Ohio State Suspends Jim Tressel for Two Games
Ohio State's Jim Tressel suspended two games and fined $250,000.
Another one bites the dust.
The Ohio State University has suspended head football coach Jim Tressel two games and fined him $250,000 for violating NCAA rules.
This comes after Yahoo! Sports reported on Monday that Tressel knew of the allegations of improper benefits to Terrelle Pryor and five other players.
The NCAA still has to complete its own investigation.
University of Southern California's Lane Kiffin all of a sudden looks like an angel.
Pete Carroll comes off as a saint.
Rich Rodriguez's extra practice hours are nothing but a distant memory to Tressel's latest stint.
All these coaches have something in common: responsibility is lacking.
Tressel is the person in charge of a highly competitive, successful Division I football program. Coaching such an esteemed program comes with notoriety. And with that notoriety follows certain rules and regulations to adhere to. Tressel has failed on more than one occasion.
The excuse of not being able to keep tabs on every player is inexcusable – especially when your team's star player, Pryor, is mentioned more than once. That, in itself, is a red flag. Former Buckeyes tailback Maurice Clarett and quarterback Troy Smith come to mind as notable examples in the Tressel era.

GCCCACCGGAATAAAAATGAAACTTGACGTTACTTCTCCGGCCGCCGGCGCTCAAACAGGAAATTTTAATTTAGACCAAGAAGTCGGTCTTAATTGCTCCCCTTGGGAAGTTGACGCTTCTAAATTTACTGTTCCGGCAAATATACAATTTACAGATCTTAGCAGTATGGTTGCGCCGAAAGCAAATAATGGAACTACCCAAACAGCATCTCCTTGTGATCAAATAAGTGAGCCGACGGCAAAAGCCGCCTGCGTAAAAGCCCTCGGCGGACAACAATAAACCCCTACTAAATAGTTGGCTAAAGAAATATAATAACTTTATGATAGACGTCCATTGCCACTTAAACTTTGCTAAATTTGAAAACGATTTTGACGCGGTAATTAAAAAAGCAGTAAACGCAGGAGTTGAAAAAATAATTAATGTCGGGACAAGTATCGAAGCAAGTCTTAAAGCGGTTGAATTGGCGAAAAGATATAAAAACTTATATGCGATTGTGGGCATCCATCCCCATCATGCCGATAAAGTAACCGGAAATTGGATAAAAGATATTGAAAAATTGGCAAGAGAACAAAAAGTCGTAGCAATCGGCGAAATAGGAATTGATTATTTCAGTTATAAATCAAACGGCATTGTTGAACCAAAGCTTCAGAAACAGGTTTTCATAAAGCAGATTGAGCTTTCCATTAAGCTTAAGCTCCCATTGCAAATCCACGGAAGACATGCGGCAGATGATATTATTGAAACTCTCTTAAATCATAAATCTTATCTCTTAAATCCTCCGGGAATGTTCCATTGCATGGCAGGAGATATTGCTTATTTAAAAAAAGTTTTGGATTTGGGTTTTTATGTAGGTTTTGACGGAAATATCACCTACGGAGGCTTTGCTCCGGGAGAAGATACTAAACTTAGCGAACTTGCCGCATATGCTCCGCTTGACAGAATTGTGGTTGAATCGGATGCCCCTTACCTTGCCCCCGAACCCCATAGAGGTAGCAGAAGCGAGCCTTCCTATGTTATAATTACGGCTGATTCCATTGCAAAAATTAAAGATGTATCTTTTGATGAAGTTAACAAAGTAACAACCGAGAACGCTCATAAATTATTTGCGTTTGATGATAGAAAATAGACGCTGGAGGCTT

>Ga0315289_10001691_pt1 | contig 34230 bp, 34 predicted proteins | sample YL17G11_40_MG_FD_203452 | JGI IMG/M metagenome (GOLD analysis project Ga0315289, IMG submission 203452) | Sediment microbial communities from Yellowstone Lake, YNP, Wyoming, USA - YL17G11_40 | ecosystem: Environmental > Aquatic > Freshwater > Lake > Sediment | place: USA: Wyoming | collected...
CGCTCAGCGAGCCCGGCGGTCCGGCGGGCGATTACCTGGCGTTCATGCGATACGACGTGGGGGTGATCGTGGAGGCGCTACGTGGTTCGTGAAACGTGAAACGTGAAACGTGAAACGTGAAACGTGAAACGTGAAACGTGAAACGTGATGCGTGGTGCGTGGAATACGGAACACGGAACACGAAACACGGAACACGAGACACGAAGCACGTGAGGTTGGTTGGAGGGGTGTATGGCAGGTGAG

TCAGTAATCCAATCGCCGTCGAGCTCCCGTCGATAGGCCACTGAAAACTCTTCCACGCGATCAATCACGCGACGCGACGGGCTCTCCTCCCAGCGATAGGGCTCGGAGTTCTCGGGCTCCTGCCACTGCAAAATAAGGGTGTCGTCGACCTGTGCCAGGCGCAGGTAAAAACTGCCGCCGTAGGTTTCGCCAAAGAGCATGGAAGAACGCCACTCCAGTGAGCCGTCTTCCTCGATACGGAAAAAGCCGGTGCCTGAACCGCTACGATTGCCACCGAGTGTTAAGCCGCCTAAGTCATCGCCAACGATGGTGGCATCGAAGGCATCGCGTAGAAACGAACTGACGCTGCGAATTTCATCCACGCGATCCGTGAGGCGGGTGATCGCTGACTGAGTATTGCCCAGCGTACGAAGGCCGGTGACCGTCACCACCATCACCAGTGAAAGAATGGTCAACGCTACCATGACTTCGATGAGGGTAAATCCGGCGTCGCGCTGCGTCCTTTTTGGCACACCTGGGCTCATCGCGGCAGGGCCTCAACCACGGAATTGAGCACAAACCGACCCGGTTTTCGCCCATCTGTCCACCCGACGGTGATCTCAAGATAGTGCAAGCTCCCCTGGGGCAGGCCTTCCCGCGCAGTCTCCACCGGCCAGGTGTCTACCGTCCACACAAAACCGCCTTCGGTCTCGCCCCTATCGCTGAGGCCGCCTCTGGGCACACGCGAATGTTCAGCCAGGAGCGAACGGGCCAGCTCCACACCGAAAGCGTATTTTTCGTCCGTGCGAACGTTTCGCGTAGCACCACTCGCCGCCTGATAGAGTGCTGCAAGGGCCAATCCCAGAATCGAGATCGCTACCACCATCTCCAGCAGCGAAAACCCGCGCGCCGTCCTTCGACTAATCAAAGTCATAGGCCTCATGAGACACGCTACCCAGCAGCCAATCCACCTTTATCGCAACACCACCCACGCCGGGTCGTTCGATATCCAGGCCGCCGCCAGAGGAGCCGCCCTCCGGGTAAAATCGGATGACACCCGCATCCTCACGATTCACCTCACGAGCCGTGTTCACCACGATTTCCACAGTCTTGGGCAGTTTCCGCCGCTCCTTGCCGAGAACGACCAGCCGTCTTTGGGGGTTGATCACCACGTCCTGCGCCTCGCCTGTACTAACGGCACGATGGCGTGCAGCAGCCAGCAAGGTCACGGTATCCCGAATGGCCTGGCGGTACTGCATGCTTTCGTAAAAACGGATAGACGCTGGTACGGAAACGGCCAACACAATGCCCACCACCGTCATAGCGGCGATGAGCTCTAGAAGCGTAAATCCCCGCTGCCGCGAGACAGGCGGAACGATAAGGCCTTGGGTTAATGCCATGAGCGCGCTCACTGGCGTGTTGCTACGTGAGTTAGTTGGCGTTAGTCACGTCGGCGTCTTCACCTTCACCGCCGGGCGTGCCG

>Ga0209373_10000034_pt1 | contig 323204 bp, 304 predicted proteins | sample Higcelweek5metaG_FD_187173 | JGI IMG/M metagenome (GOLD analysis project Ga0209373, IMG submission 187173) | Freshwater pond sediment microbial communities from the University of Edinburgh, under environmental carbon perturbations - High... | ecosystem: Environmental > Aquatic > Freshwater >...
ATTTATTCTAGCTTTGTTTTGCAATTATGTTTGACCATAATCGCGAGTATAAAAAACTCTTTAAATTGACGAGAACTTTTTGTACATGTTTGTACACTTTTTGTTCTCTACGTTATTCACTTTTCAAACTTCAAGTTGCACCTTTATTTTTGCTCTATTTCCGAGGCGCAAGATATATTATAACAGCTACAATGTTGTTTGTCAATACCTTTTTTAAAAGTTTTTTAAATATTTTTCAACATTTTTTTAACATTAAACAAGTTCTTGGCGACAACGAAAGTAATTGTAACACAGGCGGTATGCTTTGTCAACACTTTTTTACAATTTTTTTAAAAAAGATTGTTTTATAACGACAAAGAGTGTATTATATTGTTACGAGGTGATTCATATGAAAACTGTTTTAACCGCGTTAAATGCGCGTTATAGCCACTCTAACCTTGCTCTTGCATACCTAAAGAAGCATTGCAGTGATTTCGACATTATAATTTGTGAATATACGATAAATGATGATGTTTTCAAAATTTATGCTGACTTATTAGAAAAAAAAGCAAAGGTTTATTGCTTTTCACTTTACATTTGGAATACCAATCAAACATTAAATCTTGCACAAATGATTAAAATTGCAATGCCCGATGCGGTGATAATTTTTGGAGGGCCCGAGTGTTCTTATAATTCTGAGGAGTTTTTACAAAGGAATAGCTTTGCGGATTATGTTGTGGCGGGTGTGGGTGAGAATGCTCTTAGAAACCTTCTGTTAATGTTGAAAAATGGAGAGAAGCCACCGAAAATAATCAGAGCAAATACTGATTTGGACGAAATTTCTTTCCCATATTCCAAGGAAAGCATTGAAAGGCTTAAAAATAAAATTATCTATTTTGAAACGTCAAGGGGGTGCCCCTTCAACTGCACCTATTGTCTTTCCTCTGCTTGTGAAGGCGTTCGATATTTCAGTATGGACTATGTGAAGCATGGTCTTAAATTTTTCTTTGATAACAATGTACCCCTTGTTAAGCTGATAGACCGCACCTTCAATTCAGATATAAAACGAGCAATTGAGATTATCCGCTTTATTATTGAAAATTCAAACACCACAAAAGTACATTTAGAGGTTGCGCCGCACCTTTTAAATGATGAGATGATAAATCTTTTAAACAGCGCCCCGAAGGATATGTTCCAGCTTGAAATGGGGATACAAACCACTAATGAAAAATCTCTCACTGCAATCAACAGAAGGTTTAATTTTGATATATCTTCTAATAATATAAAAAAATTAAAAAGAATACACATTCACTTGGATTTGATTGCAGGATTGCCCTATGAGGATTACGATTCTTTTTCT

Tressel's credibility has also diminished. Whatever comes out of his mouth from here on out will be taken with a grain of salt. His words will be taken at face value and evaluated inside and out. Authenticity is about as useless as a baseball cap whose brim has been bent.
Nowadays, coaches would rather sacrifice their morals for a competitive edge at that given moment.
What causes coaches to stoop to such desperate measures remains unknown. Could it be the pressures to keep up with their colleagues? The coaching hot seat? The ability to commit four-star recruits? Who knows.
The magnifying glass needs to be repositioned to the adults. Instead of ants being tortured on a hot summer day by some bored 10-year old, let the coaches feel the heat. Harder, stiffer penalties need to be dealt.
Coaching isn't forever, but it's one's reputation that is the lasting memory when it's said and done. Unfortunately, for Tressel, his blemishes are greater than his achievements.
* Information from ESPN.com contributed to this report